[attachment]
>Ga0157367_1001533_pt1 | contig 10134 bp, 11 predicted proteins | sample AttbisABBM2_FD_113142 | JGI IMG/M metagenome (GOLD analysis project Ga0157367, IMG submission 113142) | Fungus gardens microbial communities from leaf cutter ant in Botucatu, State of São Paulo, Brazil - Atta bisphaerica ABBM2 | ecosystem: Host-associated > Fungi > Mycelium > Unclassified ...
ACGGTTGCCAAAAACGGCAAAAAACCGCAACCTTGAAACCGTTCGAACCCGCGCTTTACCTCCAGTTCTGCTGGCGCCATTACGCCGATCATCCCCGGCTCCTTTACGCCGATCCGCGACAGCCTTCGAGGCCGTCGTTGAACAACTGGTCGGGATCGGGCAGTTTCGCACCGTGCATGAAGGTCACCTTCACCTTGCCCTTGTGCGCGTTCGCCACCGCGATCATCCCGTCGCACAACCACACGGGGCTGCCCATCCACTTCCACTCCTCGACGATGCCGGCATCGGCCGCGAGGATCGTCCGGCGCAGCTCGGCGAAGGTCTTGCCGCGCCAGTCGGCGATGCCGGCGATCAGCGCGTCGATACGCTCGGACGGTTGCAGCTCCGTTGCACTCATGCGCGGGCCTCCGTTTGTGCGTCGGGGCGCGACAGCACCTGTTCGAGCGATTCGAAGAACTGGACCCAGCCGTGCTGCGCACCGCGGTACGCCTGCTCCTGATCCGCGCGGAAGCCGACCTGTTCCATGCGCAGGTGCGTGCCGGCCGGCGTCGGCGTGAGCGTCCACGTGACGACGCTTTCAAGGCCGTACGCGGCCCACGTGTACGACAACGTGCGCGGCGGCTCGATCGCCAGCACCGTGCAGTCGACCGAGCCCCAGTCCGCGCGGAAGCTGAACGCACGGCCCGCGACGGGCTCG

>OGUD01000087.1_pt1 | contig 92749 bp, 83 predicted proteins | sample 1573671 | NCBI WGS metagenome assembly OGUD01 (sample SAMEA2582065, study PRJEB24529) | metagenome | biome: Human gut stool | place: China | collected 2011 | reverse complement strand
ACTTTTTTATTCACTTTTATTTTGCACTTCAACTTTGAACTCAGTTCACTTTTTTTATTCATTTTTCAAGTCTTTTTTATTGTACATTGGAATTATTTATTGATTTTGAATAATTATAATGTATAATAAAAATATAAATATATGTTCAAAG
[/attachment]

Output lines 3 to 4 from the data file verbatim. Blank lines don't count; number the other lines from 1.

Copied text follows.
>OGUD01000087.1_pt1 | contig 92749 bp, 83 predicted proteins | sample 1573671 | NCBI WGS metagenome assembly OGUD01 (sample SAMEA2582065, study PRJEB24529) | metagenome | biome: Human gut stool | place: China | collected 2011 | reverse complement strand
ACTTTTTTATTCACTTTTATTTTGCACTTCAACTTTGAACTCAGTTCACTTTTTTTATTCATTTTTCAAGTCTTTTTTATTGTACATTGGAATTATTTATTGATTTTGAATAATTATAATGTATAATAAAAATATAAATATATGTTCAAAG